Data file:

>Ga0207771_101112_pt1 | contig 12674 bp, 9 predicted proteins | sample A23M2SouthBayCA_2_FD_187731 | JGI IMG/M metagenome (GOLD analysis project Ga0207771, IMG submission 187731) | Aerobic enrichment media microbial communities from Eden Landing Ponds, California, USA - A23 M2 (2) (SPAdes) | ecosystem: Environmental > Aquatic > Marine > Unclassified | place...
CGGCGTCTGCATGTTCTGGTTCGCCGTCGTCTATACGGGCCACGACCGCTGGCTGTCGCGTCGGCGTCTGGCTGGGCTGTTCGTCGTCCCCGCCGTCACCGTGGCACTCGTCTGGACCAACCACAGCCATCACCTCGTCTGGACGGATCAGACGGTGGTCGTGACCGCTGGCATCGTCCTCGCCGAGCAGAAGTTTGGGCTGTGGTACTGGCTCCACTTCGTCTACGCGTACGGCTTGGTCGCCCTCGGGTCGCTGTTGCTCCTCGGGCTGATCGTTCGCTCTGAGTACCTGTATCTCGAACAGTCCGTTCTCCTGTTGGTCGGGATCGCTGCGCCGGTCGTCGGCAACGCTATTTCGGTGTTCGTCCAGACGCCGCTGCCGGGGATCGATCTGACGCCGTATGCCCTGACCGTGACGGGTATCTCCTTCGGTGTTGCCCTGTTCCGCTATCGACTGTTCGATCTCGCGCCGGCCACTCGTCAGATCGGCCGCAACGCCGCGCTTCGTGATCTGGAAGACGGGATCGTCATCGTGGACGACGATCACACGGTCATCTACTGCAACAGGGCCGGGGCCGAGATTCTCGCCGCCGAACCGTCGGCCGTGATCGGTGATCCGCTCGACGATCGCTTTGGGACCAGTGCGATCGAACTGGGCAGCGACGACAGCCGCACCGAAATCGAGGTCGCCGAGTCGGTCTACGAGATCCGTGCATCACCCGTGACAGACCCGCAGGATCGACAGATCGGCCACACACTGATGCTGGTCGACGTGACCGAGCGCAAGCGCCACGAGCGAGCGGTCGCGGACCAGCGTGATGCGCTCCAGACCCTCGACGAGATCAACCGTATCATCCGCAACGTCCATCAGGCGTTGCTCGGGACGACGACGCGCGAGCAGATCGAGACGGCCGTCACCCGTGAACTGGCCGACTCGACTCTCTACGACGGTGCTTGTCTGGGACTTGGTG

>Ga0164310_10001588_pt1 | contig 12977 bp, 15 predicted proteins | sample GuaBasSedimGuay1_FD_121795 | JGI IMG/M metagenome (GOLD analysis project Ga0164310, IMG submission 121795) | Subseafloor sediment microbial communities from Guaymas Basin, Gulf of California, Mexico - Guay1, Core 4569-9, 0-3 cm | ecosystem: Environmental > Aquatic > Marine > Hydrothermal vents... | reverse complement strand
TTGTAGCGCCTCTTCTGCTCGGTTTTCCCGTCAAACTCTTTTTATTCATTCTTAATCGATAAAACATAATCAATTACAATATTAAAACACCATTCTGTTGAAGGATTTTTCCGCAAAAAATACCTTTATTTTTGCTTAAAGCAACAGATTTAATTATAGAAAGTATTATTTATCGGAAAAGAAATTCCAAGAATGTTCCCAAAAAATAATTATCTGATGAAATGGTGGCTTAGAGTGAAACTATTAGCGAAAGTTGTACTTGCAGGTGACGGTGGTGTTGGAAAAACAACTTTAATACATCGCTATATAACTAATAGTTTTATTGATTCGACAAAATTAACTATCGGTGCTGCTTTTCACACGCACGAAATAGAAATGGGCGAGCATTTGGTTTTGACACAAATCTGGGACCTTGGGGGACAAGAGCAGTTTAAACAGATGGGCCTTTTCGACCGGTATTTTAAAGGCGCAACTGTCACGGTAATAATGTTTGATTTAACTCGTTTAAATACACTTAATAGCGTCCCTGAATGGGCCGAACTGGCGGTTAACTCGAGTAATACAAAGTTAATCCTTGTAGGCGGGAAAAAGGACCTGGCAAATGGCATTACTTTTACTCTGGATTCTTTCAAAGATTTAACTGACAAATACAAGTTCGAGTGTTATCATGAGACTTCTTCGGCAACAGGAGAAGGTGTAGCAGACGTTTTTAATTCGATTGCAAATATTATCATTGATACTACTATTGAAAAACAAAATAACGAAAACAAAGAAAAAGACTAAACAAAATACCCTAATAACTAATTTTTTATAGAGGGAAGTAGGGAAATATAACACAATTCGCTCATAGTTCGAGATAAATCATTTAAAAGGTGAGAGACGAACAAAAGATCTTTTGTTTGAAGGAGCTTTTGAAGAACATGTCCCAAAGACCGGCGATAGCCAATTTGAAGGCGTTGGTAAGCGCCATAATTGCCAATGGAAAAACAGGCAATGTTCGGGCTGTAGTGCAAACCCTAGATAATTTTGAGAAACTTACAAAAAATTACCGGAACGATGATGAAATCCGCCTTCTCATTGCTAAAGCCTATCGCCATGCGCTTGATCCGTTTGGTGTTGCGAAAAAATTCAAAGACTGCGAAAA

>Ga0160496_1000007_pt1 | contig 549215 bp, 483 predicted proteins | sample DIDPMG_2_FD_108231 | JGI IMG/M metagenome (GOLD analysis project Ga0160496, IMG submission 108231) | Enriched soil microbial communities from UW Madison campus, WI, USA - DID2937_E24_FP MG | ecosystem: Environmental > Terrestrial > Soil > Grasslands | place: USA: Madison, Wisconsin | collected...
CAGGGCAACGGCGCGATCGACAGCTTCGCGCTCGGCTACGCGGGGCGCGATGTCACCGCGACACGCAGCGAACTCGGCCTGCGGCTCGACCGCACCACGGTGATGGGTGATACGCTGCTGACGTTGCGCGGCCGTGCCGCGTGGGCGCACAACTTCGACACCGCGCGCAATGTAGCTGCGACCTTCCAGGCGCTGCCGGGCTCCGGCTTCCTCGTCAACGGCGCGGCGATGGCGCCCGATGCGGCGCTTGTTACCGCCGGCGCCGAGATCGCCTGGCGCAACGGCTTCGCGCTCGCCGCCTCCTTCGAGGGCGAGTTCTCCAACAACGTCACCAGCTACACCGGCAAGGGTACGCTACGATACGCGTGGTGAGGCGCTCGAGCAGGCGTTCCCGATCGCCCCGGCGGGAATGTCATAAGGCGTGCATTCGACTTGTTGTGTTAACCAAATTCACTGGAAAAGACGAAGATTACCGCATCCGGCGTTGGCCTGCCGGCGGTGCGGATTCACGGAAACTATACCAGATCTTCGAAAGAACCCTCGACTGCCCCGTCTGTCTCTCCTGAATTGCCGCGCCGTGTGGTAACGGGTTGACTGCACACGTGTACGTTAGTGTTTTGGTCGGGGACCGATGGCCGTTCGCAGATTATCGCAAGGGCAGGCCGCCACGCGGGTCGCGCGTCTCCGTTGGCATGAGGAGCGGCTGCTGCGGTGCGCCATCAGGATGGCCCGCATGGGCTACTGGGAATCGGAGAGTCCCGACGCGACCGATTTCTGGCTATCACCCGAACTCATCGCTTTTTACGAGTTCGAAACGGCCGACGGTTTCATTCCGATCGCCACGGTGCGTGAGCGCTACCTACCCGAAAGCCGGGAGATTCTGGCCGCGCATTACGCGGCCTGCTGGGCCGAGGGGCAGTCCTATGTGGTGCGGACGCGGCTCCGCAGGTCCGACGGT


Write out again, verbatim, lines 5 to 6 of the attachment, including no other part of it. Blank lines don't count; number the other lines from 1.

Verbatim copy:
>Ga0160496_1000007_pt1 | contig 549215 bp, 483 predicted proteins | sample DIDPMG_2_FD_108231 | JGI IMG/M metagenome (GOLD analysis project Ga0160496, IMG submission 108231) | Enriched soil microbial communities from UW Madison campus, WI, USA - DID2937_E24_FP MG | ecosystem: Environmental > Terrestrial > Soil > Grasslands | place: USA: Madison, Wisconsin | collected...
CAGGGCAACGGCGCGATCGACAGCTTCGCGCTCGGCTACGCGGGGCGCGATGTCACCGCGACACGCAGCGAACTCGGCCTGCGGCTCGACCGCACCACGGTGATGGGTGATACGCTGCTGACGTTGCGCGGCCGTGCCGCGTGGGCGCACAACTTCGACACCGCGCGCAATGTAGCTGCGACCTTCCAGGCGCTGCCGGGCTCCGGCTTCCTCGTCAACGGCGCGGCGATGGCGCCCGATGCGGCGCTTGTTACCGCCGGCGCCGAGATCGCCTGGCGCAACGGCTTCGCGCTCGCCGCCTCCTTCGAGGGCGAGTTCTCCAACAACGTCACCAGCTACACCGGCAAGGGTACGCTACGATACGCGTGGTGAGGCGCTCGAGCAGGCGTTCCCGATCGCCCCGGCGGGAATGTCATAAGGCGTGCATTCGACTTGTTGTGTTAACCAAATTCACTGGAAAAGACGAAGATTACCGCATCCGGCGTTGGCCTGCCGGCGGTGCGGATTCACGGAAACTATACCAGATCTTCGAAAGAACCCTCGACTGCCCCGTCTGTCTCTCCTGAATTGCCGCGCCGTGTGGTAACGGGTTGACTGCACACGTGTACGTTAGTGTTTTGGTCGGGGACCGATGGCCGTTCGCAGATTATCGCAAGGGCAGGCCGCCACGCGGGTCGCGCGTCTCCGTTGGCATGAGGAGCGGCTGCTGCGGTGCGCCATCAGGATGGCCCGCATGGGCTACTGGGAATCGGAGAGTCCCGACGCGACCGATTTCTGGCTATCACCCGAACTCATCGCTTTTTACGAGTTCGAAACGGCCGACGGTTTCATTCCGATCGCCACGGTGCGTGAGCGCTACCTACCCGAAAGCCGGGAGATTCTGGCCGCGCATTACGCGGCCTGCTGGGCCGAGGGGCAGTCCTATGTGGTGCGGACGCGGCTCCGCAGGTCCGACGGT